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Differences between Staphylococcus aureus nasal carriage and IgE-sensitization to Staphylococcus aureus enterotoxin on risk factors and effects in adult population

Abstract

Background

Staphylococcus aureus (SA) nasal carriage (SA carriage) and IgE-sensitization to SA enterotoxin (SE IgE-sensitization) are known to be associated with chronic airway disease.

Objective

This study aimed to evaluate the differences in risk factors, type 2 inflammation and respiratory symptoms between SA carriage and SE IgE-sensitization.

Methods

We conducted a cross-sectional study of a community-based adult population to evaluate the environmental exposure and health impact of the Pohang Industrial Complex, Korea. Participants were examined based on self-reported questionnaires, nasal swab, and blood sampling.

Results

There were 307 participants, and the overall prevalence of SA carriage and SE IgE-sensitization was 26.1% (80/307) and 25.7% (79/307), respectively. An urban environment was significantly correlated with SA carriage, whereas age and obesity were significantly correlated with SE IgE-sensitization. SA carriage was not associated with an increase in total IgE and blood eosinophil count, whereas SE IgE-sensitization was associated with an increased total IgE and blood eosinophil count. SA carriage was significantly correlated with cough persisting for more than three weeks (OR, 3.044; 95% CI, 1.137–8.153) and sputum (OR, 2.429; 95% CI, 1.008–5.854). SE IgE-sensitization was a significant correlation with only sputum (OR, 2.452; 95% CI, 1.066–5.640). SA carriage and SE IgE-sensitization showed a synergistic effect on the prevalence of cough and sputum.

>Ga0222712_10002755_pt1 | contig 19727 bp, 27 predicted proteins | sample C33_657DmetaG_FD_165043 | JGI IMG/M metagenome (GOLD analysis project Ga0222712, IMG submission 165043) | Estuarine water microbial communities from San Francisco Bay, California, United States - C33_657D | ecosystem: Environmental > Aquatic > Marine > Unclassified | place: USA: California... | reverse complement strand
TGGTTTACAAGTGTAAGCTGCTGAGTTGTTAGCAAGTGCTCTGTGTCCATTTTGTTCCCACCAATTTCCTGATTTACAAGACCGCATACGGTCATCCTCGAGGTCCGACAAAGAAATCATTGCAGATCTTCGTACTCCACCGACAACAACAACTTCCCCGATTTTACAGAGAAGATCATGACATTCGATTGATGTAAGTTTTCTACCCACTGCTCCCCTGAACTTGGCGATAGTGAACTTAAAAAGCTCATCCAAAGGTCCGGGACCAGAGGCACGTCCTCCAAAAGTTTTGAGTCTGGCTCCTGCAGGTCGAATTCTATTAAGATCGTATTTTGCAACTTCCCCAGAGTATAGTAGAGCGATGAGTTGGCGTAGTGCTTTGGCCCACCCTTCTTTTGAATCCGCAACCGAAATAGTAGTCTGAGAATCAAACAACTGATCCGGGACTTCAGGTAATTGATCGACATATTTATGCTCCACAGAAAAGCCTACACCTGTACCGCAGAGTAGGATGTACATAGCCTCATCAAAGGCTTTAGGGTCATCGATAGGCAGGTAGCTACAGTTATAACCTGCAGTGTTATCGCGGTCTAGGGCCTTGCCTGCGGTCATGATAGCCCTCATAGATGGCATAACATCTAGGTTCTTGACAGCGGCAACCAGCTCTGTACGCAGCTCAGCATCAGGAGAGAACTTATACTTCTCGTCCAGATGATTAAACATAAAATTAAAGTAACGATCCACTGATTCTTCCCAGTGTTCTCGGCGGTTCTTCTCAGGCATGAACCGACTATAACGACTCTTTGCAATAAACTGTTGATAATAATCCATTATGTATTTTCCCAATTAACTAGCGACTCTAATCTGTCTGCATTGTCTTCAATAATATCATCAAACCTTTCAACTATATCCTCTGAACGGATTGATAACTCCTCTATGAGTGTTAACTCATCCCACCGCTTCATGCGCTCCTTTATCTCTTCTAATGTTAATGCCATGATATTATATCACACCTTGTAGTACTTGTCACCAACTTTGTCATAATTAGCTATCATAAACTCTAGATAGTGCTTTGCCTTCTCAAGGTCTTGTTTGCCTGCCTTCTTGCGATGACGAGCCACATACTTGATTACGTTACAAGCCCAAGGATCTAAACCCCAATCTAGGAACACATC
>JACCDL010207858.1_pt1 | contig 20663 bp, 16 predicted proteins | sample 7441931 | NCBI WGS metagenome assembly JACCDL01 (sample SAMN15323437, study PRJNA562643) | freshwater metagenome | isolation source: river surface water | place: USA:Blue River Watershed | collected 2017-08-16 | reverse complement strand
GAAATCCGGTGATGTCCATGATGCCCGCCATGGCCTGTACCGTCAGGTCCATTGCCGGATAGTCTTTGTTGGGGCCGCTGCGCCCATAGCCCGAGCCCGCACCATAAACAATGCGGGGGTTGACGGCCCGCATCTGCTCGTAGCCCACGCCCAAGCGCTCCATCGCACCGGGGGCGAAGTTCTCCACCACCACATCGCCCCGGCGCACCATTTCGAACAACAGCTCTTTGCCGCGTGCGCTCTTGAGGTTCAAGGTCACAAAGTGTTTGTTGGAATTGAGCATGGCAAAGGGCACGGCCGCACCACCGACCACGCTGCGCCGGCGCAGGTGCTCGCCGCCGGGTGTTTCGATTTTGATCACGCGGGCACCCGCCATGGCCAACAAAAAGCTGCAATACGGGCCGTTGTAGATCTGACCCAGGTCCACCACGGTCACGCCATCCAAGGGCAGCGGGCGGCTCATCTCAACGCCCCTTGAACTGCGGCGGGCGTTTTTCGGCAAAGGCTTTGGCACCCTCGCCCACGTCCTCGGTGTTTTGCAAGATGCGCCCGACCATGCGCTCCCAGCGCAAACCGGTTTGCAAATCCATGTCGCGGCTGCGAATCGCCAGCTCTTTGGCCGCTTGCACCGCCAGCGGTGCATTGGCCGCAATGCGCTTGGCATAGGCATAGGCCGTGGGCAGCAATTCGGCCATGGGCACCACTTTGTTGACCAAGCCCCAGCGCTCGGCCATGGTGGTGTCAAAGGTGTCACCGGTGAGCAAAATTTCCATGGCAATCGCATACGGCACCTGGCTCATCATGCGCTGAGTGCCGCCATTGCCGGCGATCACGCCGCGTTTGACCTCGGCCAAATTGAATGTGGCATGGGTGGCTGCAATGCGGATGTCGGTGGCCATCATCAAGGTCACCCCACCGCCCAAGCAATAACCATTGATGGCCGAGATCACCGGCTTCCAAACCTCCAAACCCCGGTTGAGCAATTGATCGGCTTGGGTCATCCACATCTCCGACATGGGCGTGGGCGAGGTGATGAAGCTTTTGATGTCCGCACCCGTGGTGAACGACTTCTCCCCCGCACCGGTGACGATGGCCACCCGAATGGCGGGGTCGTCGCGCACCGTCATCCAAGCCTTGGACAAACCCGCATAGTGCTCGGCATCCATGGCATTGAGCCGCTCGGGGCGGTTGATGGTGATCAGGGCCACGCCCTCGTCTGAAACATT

Conclusion

SA carriage was associated with the urban environment, and SE IgE-sensitization was associated with the elderly and obesity. SA carriage and SE IgE-sensitization had different correlation with type 2 inflammation and airway symptoms.

Introduction

Staphylococcus aureus (SA) is one of the most colonized strains in the environment and human body surfaces and it can act as a facultative bacterial pathogen [1]. The nasal cavity is the most common colonization area of SA in the human body, and the permanent carriage in more than 20% of the general population [2]. SA in the nasal cavity interacts with another commensal microbiome, nasal epithelial cells, and other immune cells [1, 3]. Therefore, SA nasal carriage (SA carriage) is known not only to increase the risk of opportunistic infections, but also to increase the risk of chronic airway diseases.